BCM253 - Deep force-launching, column ascent

(5:32) Level 5 ('Assault on the Control Room') on Heroic. Shortly after releasing the last movie, I found a method for making column ascent easy and reliable, via precise launching. Banshee steering is entirely controlled by where you aim your weapon prior to boarding, and also you bail ASAP (though a delay can help you do other things, something I touch on later in the movie). This tight control can give you closely similar launch dynamics each time, making ascent reliable once you've found a good aim (which depends on your set-up). So if you ever get down the chamber to do some launching yourself, keep this method in mind!

Released July 24th 2017, gameplay recorded July 22nd-24th 2017.

Commentary

00:02 (Previously) Column ascent was previously rather hit-and-miss, hard to control. Plenty could go wrong, as represented by these opening two clips. In the first, the Banshee hits the column - not good! In the second I get shunted through the ceiling but not strongly enough.

00:31 (Triple ascent demo) But now here's my aim-based method in action. Standing fully inside the Banshee (it's handy if you were already there when you got your checkpoint), adopt some particular aim, then board and mash X to bail ASAP. The aim controls the Banshee steering. If you use the same aim each time as best you can, you should get very similar Banshee dynamics. Your bailing time is likewise quite precise, and all of this minimizes variation of outcome; so ascent can become very reliable and easy. You just need a bit of skill to drift onto the top. With this aim I was able to ascend ten times in a row!

01:48 (Finding a good aim) You need to find your own aim though, because it depends on your Banshee position and angle. Just experiment, such as illustrated here in simulated fashion (I actually knew the eventual good aim in advance). You'll probably find a good aim, as long as the Banshee configuration wasn't awkward (e.g. if it's under a ring, which could be hard to avoid hitting as you rise). I found good aims for all five saves I tried. Tip: when you finally get an aim which at least gets you shunted through the ceiling, start trying aims nearby, to tweak the dynamics and get higher.

In this experiment sequence, note that my first aim is the same as used in my triple ascent demo. That was deliberate, to show that an aim which works for one set-up does not necessarily work for another.

03:19 (Another set-up, another aim) Returning to the AR save used at the start of the movie, here's a double ascent using a good aim (with which I was able to do ten in a row). Part of the reason I included this clip was because it adds some enjoyable AR noise, but also it gave me an opportunity to emphasize that we're minimizing variation via minimal flight control and fixed bailing time.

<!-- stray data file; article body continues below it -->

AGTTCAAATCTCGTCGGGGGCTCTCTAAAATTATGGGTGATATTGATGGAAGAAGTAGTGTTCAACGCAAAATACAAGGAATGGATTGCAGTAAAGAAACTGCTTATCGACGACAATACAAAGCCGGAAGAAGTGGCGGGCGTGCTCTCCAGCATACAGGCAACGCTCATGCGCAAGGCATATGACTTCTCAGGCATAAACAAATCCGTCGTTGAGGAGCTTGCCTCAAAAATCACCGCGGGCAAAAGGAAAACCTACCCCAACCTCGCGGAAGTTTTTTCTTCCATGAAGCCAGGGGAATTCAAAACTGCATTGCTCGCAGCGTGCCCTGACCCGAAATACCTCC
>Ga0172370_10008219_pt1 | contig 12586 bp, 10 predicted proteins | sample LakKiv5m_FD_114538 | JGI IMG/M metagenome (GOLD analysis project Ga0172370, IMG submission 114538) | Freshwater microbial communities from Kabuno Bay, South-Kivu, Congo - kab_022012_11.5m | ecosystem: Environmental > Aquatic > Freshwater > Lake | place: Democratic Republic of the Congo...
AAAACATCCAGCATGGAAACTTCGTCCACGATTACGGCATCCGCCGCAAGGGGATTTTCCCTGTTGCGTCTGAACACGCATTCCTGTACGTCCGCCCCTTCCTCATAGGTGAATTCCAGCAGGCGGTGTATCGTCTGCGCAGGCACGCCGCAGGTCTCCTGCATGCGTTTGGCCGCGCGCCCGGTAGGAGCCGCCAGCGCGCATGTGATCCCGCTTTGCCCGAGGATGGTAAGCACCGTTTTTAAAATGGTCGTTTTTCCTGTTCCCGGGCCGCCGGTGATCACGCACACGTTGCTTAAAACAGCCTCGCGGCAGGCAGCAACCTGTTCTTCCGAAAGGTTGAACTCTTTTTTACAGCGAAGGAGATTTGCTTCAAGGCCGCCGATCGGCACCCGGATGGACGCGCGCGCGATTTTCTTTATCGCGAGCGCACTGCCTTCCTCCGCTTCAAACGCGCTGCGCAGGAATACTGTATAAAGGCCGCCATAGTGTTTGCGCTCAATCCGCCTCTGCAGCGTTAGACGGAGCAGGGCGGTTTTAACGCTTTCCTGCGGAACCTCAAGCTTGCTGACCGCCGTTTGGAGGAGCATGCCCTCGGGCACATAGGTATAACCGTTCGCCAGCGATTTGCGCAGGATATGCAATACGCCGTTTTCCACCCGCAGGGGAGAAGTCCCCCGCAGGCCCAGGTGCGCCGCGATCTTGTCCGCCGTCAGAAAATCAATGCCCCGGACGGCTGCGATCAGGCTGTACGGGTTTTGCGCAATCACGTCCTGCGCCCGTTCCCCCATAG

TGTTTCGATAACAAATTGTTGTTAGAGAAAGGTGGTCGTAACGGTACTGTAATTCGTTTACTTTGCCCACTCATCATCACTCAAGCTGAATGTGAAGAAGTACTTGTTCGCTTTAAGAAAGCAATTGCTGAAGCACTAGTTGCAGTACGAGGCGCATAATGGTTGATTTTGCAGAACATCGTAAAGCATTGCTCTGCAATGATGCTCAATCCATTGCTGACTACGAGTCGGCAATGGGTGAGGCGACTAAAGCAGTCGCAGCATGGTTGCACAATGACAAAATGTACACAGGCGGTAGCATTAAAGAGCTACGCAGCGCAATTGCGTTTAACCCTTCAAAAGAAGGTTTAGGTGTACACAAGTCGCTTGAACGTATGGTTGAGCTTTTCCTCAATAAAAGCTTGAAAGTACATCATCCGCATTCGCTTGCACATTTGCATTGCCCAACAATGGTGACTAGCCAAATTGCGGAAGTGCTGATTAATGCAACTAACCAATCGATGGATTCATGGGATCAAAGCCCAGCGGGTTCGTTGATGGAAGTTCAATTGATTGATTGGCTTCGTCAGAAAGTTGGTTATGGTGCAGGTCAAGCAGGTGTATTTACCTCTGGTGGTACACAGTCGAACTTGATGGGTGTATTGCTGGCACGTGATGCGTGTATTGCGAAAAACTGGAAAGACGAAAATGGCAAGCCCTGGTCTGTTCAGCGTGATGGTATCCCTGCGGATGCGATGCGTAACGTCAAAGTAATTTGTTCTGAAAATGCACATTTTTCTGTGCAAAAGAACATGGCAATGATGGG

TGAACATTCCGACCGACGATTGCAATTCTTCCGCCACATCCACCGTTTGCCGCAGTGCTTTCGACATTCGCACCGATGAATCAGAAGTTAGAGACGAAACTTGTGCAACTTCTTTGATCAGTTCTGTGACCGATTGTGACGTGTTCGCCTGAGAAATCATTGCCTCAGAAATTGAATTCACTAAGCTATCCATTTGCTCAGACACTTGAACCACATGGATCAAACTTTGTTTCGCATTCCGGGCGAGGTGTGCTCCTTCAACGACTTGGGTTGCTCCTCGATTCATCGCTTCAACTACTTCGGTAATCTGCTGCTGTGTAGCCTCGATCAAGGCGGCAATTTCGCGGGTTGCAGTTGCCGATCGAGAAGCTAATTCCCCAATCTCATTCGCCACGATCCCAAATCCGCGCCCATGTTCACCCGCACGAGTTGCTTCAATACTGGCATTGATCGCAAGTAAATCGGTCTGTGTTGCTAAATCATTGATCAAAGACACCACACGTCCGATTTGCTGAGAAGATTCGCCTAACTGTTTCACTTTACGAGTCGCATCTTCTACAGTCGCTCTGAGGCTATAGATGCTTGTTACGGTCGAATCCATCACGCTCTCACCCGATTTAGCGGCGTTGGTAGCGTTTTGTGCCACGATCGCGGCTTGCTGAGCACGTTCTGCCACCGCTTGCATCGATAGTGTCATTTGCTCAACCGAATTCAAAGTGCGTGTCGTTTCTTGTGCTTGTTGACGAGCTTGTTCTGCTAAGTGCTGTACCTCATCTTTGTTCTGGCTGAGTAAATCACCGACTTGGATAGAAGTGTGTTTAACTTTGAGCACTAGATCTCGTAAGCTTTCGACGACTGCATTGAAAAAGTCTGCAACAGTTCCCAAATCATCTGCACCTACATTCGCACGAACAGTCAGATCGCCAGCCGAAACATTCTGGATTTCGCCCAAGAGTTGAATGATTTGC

04:05 (Delayed bail - reaching a panel) Delaying the bail by some particular amount can potentially help you do other things. In this example I use a relatively long delay, and twice get onto a panel, with basically the same dynamic each time.

04:35 (Delayed bail - extra height) In this second example of delayed bail, I delay until the canopy closes (only a small delay, compared to bailing ASAP), and twice get extra height, going well above the top of the column for fun. Good death cry at the end huh? By the way, this set-up isnt't the same one as the earlier sniper rifle set-up.

I was able to get a success rate of maybe around 60% with this recipe. In general, when going for extra height I think you'll need to expect a significant failure rate, because success rests (I think) on getting a relatively unusual shunt/bump, and that's hard to control. The line between success and failure is finer. Or at least, that's my current impression.

This sort of height is potentially also possible with ASAP bailing, but I tried that with a few set-ups and wasn't able to find an aim for doing it with a decent success rate. So maybe your chances are better when using a delay. I can't be sure of the full picture at this point.

Closing remarks This aim-based method grew out of something else I was doing. After the last movie I started working on another, involving force-launching with a particular goal in mind. Part way through, I hit on the aiming idea as a way of giving me finer control over the launch, and it started helping me achieve what I wanted. But then I thought "Hey, maybe this could help with column ascent too" - and soon found that it did, in a major way! So I switched focus to make a movie about that. As for the movie I'd originally been working on, I'll get back to that now, and I expect it'll be next.